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Also known as Cologne Cathedral, this site’s iconic twin towers strike one of the most impressive figures in the city’s skyline.
Completed in 1880, the cathedral features stunning Gothic architecture and a long and storied history as one of the Holy Roman Empire’s premier churches. It was declared a World Heritage Site in 1996. With an average of 20,000 visitors a day, Kölner Dom enjoys the distinction of being Germany’s most visited landmark.
For a truly memorable experience, we recommend climbing the 533 steps up to the Dom’s south tower.
Entrance fee: €4
Once you’ve had your fill of Germany’s medieval heritage, it’s time to check out one of Cologne’s modern cultural hubs. The Ludwig Museum is a short walk from the Cologne Cathedral, and it’s definitely worth a stop. You’ll find a variety of modern art here, in a rich collection that grew from a 350-piece endowment by the museum’s original patron, industry titan Peter Ludwig. The museum houses Europe’s third largest Picasso collection, as well as works from Andy Warhol, Roy Lichtenstein, Marc Chagall, and other artists from the Modernist, Expressionist, Surrealist, and Pop Art traditions. Fancy something a bit more cutting-edge? Head straight for the museum’s extensive display of early Russian avant-garde pieces – considered the largest collection outside Russia.
The Ludwig Museum also serves as a permanent host to the Kölner Philharmonic, so save some time for a concert in the museum hall directly beneath Heinrich-Böll-Platz.
Location: Heinrich-Böll-Platz 50667 Köln
Entrance Fee: €12
Hours: Tue to Sun, 10 AM to 6 PM
If you’re going to be in Cologne for the Dmexco Conference, you’ll be there in time for the Ludwig Museum’s latest exhibit: art from the collection of Cologne-based restorer Wolfgang Hahn. Browse representative works of Nouveau Réalisme, Fluxus, Happenings, Pop and Conceptual Art, and more from the Rhineland’s premier 1960s art revolutionaries.
Collector Wolfgang Hahn and the 60s – Art Into Life!
Running from: June 24 – September 24, 2017
Marvel at the sparkling waters of the Rhine from the spacious lawns and facilities of one of Germany’s best parks. The Rheinpark features an open-air theater, a Roman-style public bath, and plenty of room for sports, strolls, or plain old lounging around. Pack a picnic basket for a relaxing lunch by the river, or invite your whole team for some fun and games. Apart from all that, you can also check out the Kölner Rhein-Seilbahn, or “Cologne Rhine Cable Car”for an unforgettable panoramic view of the Rhine.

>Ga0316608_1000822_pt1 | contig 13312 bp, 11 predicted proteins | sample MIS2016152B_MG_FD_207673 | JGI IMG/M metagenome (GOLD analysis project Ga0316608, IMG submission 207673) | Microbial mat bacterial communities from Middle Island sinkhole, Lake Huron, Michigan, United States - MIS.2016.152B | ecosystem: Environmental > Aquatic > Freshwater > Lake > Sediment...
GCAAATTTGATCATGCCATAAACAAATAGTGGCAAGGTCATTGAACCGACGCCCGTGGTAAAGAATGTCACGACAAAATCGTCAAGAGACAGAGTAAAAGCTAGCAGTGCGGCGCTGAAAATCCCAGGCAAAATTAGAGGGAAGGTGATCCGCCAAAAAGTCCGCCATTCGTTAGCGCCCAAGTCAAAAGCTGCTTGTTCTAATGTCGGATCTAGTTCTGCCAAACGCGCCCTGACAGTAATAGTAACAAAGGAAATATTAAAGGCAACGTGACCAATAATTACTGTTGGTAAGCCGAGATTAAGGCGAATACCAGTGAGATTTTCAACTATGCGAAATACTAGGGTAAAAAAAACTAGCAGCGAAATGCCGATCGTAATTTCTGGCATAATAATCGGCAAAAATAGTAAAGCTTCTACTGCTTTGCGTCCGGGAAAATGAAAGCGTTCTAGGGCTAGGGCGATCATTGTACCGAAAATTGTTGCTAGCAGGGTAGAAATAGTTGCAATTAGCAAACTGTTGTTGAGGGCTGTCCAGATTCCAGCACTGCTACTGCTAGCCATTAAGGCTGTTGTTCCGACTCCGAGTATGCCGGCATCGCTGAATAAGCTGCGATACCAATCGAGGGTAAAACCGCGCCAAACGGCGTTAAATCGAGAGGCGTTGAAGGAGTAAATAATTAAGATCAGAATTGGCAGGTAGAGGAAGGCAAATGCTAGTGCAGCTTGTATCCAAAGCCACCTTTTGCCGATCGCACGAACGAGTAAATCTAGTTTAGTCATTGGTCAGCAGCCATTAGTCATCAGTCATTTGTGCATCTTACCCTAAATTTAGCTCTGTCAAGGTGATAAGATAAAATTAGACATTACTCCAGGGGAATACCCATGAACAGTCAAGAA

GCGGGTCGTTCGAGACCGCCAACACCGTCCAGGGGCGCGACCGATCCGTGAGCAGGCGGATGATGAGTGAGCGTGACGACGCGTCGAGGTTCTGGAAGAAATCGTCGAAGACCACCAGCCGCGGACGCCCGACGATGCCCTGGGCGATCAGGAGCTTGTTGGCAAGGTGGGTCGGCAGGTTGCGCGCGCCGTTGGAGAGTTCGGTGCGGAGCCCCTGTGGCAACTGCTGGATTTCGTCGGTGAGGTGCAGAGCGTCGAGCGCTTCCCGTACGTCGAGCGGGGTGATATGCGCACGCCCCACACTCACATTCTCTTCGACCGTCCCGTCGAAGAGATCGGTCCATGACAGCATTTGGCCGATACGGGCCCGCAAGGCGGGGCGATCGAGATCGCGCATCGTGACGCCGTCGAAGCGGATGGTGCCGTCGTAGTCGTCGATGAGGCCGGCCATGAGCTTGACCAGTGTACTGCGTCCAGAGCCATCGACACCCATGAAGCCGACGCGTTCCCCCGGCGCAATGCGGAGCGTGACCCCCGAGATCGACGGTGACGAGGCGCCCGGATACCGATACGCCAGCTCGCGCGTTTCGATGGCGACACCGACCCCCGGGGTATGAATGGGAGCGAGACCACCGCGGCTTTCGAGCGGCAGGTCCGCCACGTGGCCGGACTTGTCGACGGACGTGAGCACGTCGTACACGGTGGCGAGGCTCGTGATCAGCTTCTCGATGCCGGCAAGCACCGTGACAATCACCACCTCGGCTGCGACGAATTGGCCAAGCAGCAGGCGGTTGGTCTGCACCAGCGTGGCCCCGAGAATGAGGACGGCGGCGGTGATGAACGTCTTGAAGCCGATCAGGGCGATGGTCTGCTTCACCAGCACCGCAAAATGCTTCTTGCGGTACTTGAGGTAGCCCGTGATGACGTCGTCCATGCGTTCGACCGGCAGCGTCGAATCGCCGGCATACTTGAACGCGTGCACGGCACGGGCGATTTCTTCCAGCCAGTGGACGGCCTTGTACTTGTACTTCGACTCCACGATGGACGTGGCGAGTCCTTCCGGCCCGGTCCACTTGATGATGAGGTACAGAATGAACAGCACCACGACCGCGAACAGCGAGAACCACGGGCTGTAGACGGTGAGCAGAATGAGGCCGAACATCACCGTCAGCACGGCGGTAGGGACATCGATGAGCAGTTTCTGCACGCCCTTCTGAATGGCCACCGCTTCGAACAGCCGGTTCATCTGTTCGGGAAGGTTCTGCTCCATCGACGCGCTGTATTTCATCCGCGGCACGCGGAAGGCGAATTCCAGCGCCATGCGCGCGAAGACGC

The RGM (Romisch-Germanisches Museum)
Speaking of Roman baths, you can learn more about the city’s Roman heritage at The Romano-Germanic Museum, which is also a short walk from the Cologne Cathedral. Considered one of the best archeological museums in Europe, the RGM houses a vast collection of artifacts, mosaics, and glassware from the ancient Roman settlements that preceded the modern city of Cologne. Exhibit highlights include a gorgeous mosaic of the Roman god Dionysus, the magnificent mausoleum of the legionary Lucius Publicis, and an impressive collection of Roman glass from various burial sites.
Location: Roncalliplatz 4 50667 Köln
Entrance Fee: € 8
Hours: Tue to Sun, 10 AM to 5 PM.
Also known as Triangle Tower, this high-rise building comes in at a little over 103 meters and stands just across the Rhine from the Cologne Cathedral. This steel-and-glass marvel serves as the headquarters for the European Aviation Safety Agency. Most of the tower’s 29 floors are closed to visitors, but you can take the elevator straight up to the rooftop observation deck for a gorgeous panoramic view of the city. Snap some great skyline photos, check out the public exhibitions, and maybe pair the view with some Asian or Mediterranean dishes from the observation deck’s two restaurants.
Location: Ottopl. 1, 50679 Köln
Entrance Fee: € 3
Hours: Mon to Fri,11 AM to 11 PM. Sat and Sun,10 AM to 11 PM
The Köln Chocolate Museum
At the Imhoff-Schokoladenmuseum, you’re in for a treat! With its partner, Swiss chocolate company Lindt & Sprüngli, Cologne’s Chocolate Museum lets visitors in on the rich history and science behind the world’s favorite food. You’ll find guided tours and nine exhibits on the cultural traditions and histories of chocolate from all over the world, a tepidarium that features different cacao trees, and artifacts going from 18th century Mesoamerica all the way to the technological marvels that create the world’s chocolate supply today.
Best of all, there’s a 3-meter-high chocolate fountain where you can dip free wafers, as well as a chocolate café offering everything from hot chocolate to fresh waffles, fondants, crêpes, and other indulgent chocolate creations. Savor a few truffles, sit down for a hot drink, and snap some photos of the museum’s unique metal-and-glass architecture while you’re there.
You’ll find this little bit of heaven on the Rheinau harbor by the Old Town district. Like most of the entries on this list, the museum’s just a short walk from the Cologne Cathedral. Drop by early if you can – with an average of 675,000 visitors a year, the Chocolate Museum’s delights will have to be shared.
Location: Am Schokoladenmuseum 1A, 50678 Köln
Entrance Fee: € 11,50
Hours: Mon to Fri, 10 AM to 6 PM. Sat and Sun, 11 AM to 7 PM